CollegeHumor jumps into film on its own terms with ‘Coffee Town’
NEW YORK — In its 14-year history, the website CollegeHumor has accrued 4.7 million subscribers, won 11 Webby awards and drawn more than 2 billion page views in becoming a leader of the digital comedy world.
But it has never attempted one of the entertainment industry’s most basic feats: producing and distributing a feature film.
That will change on Tuesday with the release of “Coffee Town,” an independent comedy with an assortment of popular young actors including Glenn Howerton (“It’s Always Sunny in Philadelphia”) and Adrianne Palicki (“Friday Night Lights”) and a digital-centric rollout that will test the assumptions of the established film business.
For the low-budget (under-$1 million) film, CollegeHumor is eschewing a traditional theatrical release, instead marketing the film across its own site and social-media venues such as Tumblr — then making it available, for a fee, on iTunes, Amazon, PlayStation, cable video on-demand and other platforms. The hope is that CollegeHumor’s online smarts and profile can turn the movie into a hit without a theatrical release.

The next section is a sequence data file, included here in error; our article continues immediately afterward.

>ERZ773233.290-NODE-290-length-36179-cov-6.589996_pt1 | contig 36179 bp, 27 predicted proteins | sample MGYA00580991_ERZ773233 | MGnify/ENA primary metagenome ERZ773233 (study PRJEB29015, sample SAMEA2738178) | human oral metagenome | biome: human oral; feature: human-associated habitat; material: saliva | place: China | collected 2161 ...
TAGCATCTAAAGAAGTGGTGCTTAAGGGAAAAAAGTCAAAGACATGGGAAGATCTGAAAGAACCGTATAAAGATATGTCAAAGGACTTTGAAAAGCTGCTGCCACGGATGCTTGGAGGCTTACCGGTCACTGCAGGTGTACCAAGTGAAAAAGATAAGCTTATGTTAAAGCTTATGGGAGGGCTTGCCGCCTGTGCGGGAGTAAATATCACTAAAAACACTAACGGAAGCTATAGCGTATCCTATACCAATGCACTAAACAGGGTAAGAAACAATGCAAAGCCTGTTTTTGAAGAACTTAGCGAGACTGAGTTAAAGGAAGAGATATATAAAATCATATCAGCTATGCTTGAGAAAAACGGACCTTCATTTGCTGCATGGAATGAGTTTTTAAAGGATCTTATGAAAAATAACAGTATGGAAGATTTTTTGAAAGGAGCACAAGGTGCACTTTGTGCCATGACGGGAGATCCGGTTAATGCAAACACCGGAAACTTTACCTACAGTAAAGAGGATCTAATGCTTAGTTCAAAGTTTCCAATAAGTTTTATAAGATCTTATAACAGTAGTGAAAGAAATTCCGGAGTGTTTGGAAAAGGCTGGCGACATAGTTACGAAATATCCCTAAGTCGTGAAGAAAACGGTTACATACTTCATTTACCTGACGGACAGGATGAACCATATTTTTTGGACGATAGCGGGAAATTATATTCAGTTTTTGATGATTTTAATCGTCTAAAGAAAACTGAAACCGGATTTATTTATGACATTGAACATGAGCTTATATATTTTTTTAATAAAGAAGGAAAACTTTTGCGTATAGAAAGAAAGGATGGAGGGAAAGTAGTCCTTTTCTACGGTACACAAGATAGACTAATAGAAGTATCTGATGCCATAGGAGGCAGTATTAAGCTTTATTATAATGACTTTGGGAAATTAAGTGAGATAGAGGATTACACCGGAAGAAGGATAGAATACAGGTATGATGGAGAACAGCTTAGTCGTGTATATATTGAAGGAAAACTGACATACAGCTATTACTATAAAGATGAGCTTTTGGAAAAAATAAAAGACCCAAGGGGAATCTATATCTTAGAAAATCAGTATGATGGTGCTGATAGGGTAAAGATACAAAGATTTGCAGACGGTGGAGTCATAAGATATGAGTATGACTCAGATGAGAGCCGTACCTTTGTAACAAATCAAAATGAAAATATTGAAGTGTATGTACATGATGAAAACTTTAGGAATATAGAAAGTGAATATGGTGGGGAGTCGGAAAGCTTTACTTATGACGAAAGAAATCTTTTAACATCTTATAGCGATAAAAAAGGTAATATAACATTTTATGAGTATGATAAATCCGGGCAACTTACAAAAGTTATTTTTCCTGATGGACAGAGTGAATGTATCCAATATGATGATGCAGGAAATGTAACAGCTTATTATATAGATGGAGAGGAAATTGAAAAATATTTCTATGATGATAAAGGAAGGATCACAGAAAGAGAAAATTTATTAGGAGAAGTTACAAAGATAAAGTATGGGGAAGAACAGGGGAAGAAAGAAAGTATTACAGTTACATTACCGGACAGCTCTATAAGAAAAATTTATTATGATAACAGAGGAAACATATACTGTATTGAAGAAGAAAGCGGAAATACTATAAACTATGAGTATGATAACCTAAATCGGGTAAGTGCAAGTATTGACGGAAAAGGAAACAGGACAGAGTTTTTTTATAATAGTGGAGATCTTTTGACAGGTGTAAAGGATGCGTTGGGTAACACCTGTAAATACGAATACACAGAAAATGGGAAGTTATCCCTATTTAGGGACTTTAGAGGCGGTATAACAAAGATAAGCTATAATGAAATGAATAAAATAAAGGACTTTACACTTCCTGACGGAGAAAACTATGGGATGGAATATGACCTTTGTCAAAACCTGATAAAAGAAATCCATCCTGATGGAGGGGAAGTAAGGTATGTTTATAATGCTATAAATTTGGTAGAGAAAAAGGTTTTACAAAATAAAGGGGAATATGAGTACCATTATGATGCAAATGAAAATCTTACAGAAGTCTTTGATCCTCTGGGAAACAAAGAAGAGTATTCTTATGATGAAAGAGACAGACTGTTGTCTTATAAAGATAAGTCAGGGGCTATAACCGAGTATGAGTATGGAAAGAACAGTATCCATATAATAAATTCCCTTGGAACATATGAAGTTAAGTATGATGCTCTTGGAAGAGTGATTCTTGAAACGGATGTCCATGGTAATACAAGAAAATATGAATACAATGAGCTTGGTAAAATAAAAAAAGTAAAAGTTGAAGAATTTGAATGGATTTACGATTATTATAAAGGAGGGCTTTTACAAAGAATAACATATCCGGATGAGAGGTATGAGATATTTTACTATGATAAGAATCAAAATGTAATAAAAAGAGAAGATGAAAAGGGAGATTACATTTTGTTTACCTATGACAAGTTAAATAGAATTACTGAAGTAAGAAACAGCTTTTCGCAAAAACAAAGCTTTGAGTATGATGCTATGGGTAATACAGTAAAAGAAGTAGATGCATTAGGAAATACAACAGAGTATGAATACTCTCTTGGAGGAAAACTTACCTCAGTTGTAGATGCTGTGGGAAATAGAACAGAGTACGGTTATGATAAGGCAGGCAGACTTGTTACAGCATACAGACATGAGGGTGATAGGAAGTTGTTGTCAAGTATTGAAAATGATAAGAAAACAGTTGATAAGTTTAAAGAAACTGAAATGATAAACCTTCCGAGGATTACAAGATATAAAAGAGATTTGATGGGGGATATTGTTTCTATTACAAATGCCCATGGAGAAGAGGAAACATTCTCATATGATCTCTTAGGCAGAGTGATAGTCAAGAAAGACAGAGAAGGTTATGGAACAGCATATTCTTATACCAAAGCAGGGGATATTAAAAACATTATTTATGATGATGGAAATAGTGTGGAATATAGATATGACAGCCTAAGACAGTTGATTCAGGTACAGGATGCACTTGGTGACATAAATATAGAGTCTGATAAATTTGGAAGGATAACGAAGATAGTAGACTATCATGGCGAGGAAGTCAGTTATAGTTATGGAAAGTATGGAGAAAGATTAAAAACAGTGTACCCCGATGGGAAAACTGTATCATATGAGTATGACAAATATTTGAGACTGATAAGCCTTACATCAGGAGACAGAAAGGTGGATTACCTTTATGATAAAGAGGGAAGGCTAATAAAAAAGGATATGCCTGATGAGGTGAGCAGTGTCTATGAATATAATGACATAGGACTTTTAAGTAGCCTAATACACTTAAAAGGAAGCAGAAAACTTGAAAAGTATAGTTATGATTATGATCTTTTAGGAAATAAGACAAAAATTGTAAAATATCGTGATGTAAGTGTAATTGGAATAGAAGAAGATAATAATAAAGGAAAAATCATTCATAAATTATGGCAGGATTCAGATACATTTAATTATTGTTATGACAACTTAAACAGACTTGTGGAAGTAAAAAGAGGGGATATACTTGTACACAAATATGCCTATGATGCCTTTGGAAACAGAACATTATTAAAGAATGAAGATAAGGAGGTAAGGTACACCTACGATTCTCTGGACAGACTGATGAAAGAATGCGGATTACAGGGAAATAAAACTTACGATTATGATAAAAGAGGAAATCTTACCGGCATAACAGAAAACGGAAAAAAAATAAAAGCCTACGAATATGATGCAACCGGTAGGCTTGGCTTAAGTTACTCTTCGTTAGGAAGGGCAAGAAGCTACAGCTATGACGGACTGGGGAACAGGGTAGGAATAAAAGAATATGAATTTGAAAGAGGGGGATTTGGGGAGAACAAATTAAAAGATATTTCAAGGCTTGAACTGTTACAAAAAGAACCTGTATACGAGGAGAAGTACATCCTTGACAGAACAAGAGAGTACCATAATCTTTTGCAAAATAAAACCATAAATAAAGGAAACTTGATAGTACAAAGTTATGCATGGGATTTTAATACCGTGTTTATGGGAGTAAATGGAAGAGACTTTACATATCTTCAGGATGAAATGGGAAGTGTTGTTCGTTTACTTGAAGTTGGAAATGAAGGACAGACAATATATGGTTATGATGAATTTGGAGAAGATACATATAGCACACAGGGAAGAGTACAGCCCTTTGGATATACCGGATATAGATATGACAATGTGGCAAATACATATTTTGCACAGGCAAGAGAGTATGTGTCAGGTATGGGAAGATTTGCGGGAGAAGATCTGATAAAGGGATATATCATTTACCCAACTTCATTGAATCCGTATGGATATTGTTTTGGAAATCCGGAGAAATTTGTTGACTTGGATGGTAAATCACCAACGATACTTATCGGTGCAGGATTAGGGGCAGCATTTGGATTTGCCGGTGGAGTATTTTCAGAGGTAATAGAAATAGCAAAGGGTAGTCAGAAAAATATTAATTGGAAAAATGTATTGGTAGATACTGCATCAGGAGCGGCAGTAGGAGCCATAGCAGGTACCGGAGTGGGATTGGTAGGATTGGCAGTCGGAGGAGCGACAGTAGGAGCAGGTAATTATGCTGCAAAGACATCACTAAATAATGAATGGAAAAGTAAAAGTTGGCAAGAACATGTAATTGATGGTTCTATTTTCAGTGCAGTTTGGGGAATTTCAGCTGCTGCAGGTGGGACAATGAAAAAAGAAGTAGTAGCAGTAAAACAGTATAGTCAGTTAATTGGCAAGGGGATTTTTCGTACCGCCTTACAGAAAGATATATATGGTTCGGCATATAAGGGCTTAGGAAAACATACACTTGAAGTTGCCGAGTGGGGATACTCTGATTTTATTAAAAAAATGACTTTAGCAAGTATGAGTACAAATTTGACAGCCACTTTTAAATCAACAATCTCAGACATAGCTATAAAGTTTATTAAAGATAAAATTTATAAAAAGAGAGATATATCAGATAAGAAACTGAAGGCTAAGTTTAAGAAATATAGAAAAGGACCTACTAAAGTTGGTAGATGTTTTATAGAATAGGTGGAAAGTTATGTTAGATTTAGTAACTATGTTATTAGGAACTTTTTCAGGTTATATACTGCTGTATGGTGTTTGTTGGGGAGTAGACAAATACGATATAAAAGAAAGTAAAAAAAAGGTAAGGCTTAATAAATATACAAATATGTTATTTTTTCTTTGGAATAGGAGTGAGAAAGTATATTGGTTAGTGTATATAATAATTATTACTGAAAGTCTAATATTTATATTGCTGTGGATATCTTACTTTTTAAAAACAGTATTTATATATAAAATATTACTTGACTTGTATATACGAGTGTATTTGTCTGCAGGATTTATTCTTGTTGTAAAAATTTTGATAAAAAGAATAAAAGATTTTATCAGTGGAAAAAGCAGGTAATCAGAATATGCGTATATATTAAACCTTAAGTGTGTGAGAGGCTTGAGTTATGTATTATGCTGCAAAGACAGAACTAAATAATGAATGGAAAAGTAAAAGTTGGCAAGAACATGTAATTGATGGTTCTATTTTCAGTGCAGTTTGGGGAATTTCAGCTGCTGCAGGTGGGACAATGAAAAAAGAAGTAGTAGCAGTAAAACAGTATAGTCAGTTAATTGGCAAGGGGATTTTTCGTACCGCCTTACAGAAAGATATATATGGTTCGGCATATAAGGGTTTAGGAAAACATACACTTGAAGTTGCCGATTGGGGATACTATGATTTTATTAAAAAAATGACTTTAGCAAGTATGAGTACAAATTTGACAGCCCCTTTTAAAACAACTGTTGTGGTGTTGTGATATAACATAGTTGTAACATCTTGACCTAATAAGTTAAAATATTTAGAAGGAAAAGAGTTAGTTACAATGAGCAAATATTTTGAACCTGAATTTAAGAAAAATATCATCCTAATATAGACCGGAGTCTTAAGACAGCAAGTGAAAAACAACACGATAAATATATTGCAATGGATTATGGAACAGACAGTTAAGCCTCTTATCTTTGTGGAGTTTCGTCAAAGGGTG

“We think that there are some movies that need to buy a lot of TV ads and be in 3,000 theaters to be successful,” said Ricky Van Veen, co-founder of CollegeHumor and a chief proponent of its feature-film experiment. “But something like ‘Coffee Town’ we believe can find an audience without those bells and whistles.”
Studios routinely spend tens of millions of dollars making a movie, and then nearly as much marketing it. Much of that total is allocated to reaching young consumers. But what if a company with a built-in audience can reach those viewers where they already are, and at a fraction of the cost? Would that simply be a paler imitation of what studios typically do? Or would it prove that shrewd targeting, at least for the right kind of movie, can level the playing field?